Academic journal article High School Journal

From the Editorial Board

Academic journal article High School Journal

From the Editorial Board

Article excerpt

As I began my dissertation research, I returned to teaching as a high school social studies teacher in the Arkansas Delta. Apart from the reality of teaching in the Delta--high unemployment and poverty--my teaching situation is nearly perfect. I have small classes, supplies, administrative support, and motivated students. I control my curriculum. I have taken students on a college visit day, led a field trip to a research library, and read Howard Zinn with them. Yet the transition from student and researcher back to teacher has not been easy. I certainly have new knowledge that I have gained through graduate school and from reading journals like this one. But there is still a disconnection between what I have learned and how I put it into action in my own classroom. I wonder now if the reason that teachers do not read research, as they are so often implored to do, is because it is hard to translate it to classrooms.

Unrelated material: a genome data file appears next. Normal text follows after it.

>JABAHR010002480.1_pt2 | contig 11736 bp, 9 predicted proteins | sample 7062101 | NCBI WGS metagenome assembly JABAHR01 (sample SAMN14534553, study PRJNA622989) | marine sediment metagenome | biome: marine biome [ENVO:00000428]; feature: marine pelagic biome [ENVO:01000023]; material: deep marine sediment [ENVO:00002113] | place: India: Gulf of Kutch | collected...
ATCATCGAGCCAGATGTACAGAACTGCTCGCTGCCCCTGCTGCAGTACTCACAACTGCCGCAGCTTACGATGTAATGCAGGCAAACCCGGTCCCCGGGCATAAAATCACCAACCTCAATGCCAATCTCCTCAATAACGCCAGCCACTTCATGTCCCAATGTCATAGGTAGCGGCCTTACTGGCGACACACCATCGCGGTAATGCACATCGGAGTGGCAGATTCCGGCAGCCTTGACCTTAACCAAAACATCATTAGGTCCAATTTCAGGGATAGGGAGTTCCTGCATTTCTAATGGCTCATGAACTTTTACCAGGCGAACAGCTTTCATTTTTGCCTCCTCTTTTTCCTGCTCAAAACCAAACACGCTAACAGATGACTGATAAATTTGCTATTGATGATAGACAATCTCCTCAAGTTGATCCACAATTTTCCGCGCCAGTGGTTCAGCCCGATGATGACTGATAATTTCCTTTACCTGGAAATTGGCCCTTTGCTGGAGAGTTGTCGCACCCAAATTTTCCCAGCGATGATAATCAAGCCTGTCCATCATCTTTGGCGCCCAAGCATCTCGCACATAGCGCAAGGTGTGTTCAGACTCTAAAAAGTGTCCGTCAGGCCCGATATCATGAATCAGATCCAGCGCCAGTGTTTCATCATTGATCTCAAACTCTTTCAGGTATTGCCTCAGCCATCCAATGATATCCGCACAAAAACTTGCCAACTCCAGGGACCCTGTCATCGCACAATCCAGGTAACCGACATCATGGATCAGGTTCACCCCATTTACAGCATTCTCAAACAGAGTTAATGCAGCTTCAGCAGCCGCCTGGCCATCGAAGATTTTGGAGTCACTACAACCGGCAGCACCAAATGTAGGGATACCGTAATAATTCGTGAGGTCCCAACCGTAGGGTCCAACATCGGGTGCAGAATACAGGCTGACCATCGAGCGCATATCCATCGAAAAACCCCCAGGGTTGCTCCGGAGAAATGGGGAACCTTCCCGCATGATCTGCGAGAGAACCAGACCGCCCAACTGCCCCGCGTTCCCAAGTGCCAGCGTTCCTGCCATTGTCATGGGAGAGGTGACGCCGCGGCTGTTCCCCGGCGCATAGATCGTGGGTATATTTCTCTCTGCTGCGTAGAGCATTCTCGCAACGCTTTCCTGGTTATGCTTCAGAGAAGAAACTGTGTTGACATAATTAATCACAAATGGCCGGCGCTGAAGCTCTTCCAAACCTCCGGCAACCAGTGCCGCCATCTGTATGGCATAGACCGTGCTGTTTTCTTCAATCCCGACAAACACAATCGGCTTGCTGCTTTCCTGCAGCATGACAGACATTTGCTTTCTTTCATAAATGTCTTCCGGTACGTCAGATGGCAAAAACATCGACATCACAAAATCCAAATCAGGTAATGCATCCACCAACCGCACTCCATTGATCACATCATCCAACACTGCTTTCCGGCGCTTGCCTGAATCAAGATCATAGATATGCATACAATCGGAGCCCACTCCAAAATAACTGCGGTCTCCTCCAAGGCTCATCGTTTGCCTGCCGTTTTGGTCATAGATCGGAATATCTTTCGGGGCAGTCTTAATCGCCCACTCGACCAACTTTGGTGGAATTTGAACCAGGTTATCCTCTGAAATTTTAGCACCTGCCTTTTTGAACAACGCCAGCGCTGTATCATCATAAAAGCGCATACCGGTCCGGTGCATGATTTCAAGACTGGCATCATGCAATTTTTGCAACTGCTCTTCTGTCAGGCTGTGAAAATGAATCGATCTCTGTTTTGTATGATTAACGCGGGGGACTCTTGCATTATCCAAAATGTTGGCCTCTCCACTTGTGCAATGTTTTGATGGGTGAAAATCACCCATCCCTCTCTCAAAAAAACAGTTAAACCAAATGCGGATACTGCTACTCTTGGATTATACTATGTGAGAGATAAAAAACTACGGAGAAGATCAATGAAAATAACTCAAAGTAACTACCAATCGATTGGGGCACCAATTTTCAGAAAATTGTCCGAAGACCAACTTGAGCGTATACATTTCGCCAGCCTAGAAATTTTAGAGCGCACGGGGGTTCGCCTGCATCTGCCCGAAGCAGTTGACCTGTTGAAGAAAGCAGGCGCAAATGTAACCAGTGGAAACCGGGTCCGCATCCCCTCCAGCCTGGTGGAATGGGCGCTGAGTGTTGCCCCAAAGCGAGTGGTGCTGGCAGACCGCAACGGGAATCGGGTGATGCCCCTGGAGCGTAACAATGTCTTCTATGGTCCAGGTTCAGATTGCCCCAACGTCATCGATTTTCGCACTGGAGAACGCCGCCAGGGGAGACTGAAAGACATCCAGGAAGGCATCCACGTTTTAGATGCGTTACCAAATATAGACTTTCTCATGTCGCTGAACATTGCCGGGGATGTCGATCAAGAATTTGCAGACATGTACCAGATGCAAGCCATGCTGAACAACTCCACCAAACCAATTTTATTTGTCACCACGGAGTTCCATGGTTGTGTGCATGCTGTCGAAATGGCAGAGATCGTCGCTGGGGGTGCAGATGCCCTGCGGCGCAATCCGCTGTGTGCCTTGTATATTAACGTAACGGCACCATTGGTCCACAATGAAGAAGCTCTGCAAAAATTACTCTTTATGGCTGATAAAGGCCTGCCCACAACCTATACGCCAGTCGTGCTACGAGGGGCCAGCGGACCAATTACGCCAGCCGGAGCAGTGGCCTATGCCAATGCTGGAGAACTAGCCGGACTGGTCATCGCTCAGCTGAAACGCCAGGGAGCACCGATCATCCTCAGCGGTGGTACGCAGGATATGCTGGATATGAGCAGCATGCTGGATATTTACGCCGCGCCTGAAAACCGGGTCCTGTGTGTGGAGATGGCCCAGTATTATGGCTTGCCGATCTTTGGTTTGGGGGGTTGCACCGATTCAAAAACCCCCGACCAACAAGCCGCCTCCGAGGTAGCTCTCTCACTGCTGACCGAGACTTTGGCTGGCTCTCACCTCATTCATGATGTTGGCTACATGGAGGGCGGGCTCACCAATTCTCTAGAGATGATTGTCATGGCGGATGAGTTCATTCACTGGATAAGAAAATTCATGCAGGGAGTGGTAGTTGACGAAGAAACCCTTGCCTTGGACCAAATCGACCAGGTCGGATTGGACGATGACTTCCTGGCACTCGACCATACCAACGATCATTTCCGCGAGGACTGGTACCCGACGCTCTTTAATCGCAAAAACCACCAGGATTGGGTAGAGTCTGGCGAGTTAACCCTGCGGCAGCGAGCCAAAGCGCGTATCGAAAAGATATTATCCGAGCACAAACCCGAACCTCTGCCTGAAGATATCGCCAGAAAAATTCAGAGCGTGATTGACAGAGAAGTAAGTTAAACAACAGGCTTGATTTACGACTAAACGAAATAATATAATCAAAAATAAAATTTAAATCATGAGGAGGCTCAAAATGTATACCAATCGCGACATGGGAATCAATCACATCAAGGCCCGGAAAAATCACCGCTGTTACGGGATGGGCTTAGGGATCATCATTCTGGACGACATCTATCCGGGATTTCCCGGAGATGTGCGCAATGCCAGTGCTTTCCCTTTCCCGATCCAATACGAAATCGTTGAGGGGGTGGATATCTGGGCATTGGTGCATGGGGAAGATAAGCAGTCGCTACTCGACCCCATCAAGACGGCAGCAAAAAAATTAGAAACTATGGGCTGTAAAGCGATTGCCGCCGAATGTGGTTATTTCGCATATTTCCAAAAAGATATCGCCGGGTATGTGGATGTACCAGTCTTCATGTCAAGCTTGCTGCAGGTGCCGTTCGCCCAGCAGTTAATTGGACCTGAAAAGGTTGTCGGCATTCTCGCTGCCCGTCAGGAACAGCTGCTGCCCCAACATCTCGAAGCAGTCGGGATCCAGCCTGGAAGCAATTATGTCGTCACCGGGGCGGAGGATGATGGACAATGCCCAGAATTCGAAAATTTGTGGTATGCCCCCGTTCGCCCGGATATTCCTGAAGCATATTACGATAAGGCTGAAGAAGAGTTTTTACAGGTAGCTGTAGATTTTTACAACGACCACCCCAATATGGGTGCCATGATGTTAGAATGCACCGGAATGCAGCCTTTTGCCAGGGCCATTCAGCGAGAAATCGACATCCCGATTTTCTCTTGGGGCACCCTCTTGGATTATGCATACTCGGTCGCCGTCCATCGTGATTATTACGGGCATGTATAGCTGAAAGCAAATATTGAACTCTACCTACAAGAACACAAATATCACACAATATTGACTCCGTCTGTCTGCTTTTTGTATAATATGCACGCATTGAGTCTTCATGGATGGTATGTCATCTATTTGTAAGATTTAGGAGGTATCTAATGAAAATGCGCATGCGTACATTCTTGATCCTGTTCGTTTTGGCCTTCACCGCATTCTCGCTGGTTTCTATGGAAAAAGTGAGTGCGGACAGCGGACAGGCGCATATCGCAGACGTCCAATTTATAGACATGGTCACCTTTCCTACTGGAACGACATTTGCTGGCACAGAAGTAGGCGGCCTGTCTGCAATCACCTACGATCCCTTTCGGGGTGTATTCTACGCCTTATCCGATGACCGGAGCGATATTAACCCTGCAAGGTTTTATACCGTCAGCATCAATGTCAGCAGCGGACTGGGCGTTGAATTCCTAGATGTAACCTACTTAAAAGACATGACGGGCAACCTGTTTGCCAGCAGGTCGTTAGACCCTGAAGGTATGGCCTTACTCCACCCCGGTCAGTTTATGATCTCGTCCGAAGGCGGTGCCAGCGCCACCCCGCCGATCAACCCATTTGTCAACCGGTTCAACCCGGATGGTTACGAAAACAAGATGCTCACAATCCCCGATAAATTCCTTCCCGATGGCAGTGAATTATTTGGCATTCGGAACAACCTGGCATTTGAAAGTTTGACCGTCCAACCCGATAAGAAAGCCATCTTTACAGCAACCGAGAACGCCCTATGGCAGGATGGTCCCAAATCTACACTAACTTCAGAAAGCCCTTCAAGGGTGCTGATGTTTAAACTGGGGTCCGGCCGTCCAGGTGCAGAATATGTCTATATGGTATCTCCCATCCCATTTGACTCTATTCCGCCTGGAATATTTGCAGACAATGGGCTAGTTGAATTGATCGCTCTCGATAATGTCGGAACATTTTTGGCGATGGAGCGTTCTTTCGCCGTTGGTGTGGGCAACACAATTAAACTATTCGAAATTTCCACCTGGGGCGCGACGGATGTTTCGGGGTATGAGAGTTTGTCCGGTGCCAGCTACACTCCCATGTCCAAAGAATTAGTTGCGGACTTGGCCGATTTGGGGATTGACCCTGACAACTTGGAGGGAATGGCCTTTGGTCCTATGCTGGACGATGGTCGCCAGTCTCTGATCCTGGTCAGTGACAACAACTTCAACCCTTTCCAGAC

In this issue, Jennifer Job points out in her historical survey of the High School Journal that this journal has in the past been geared for high school teachers, professors, and administrators. I would like to think our intent has always been about the communication between practitioners and researchers even if it has not been as explicitly stated as it was then. The current editorial board is working towards increasing the depth and breadth of the articles we get, while also trying to increase the communication between practitioners and researchers. …

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